something new, unexpected and telling. (BJT)
Climate Smart Food by Dave Reay
We should think about food as a lot of greenhouse gas emissions are food related. Dave
Reay explores this problem by looking at one day in his life from a healthy breakfast to a
light celebration dinner – fish and chips and champagne. Informative, fun and something we
could try out ourselves. (BJT)
What We Need to Do Now for a Zero Carbon Future by Chris Goodall
Is net-zero possible for the UK? Is there hope? Chris argues yes, describing a route we could
take to electrify everything using renewable sources and creating storage (including
hydrogen) for reliability and backup. A possible way forward. I was sufficiently enthused that
I sent a copy to my MP. (BJT)
There is no Planet B by Mike Berners Lee
Top notch treatment of timely topics (consumerism et al) and packed with ideas and insights about how we can all enact and embody change. It's also a great read - the author makes every page count. Despite academic rigour, the only 'big word' used is the Anthropocene - the rest is plain talk, key facts and clear calls to action. I particularly liked the audio book. Teo Barrault (Young climate activist)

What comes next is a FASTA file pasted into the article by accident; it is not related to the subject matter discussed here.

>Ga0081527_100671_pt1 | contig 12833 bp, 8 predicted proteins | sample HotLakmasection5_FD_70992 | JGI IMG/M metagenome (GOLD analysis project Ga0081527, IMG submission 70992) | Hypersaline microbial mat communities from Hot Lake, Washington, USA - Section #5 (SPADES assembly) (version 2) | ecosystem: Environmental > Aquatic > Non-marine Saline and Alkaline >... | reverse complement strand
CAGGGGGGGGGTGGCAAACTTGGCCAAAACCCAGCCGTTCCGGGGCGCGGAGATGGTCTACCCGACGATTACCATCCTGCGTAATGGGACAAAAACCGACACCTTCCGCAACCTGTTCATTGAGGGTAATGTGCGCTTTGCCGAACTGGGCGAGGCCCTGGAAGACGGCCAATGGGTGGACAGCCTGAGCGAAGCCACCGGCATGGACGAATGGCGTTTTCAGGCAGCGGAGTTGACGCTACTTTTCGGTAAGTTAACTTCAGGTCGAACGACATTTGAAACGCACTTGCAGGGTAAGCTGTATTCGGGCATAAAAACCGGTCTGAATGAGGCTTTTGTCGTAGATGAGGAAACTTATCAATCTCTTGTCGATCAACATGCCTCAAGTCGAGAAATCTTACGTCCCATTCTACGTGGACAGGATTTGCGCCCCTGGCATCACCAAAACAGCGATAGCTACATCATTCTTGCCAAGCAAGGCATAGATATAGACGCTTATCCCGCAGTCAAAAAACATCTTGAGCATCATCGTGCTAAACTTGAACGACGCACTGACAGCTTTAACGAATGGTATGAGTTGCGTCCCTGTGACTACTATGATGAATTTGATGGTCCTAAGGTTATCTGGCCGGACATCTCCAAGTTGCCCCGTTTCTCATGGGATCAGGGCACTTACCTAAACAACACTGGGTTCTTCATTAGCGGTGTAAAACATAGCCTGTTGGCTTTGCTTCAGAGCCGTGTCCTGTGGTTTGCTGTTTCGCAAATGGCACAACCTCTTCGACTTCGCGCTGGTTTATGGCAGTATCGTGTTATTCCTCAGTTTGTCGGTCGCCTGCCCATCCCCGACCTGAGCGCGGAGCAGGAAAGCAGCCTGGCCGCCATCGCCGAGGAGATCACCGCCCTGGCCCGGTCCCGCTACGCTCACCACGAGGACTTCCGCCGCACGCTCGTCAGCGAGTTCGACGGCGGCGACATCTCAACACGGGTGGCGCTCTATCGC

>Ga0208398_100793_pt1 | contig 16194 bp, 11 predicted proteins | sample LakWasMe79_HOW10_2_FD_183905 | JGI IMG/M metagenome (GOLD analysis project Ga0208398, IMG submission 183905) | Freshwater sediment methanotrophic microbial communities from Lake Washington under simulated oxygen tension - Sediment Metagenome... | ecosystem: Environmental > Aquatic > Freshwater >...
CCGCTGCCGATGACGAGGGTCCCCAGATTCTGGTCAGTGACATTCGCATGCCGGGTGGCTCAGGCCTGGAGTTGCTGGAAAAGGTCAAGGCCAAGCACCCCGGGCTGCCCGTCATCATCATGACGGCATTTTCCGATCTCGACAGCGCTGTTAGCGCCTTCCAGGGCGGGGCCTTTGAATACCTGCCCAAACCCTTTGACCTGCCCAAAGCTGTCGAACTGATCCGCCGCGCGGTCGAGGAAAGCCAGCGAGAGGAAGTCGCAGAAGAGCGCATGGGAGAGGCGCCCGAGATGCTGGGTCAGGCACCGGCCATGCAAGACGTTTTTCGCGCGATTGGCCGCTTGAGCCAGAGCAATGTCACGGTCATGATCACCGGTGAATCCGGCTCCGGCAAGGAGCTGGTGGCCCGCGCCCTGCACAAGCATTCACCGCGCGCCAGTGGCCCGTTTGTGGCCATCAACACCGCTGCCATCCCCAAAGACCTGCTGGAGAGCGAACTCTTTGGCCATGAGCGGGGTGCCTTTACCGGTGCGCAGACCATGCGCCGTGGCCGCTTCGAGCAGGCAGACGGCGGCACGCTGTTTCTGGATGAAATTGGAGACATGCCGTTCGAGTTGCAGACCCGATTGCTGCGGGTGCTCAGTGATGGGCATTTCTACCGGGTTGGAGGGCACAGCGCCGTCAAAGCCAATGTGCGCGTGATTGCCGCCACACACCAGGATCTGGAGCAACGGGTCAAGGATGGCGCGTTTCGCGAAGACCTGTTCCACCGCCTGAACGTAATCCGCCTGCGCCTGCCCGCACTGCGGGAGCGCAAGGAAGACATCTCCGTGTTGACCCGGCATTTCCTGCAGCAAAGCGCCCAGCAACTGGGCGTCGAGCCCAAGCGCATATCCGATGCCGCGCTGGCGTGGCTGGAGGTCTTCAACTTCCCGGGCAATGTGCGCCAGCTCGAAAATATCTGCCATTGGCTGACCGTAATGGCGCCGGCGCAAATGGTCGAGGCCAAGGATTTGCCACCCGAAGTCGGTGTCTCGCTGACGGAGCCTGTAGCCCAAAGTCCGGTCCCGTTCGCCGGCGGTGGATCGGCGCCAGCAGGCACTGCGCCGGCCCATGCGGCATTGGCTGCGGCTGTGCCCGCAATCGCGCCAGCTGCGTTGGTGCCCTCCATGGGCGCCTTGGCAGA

The title says it all. A look at what we are doing, where we are now, where we are headed
and how it needs to change. If you are in a hurry start with the 14 point appendix on Climate
Change Basics – something every politician should know. (BJT)
No-one is too small to make a difference by Greta Thunberg
If her life-story was fiction I would not credit it. But it is not. She speaks, unflinchingly, for
her generation who will grow up into a changed world shaped by the short-term thinking of
previous generations. A book for everyone. (BJT)
How to avoid a Climate Disaster by Bill Gates
The view from a wealthy philanthropist. He does not hide from or minimise the problem -
the first chapter title is “From 51 billion to zero”. He emphasises the urgency for action. He
believes it can be done by improving some current technologies along with new ones we
must develop. He is optimistic. A shame the book is so expensive (BJT)
Climate Change - A Short Introduction by Mark Maslin
A compact but clear account of climate change, readable and understandable for both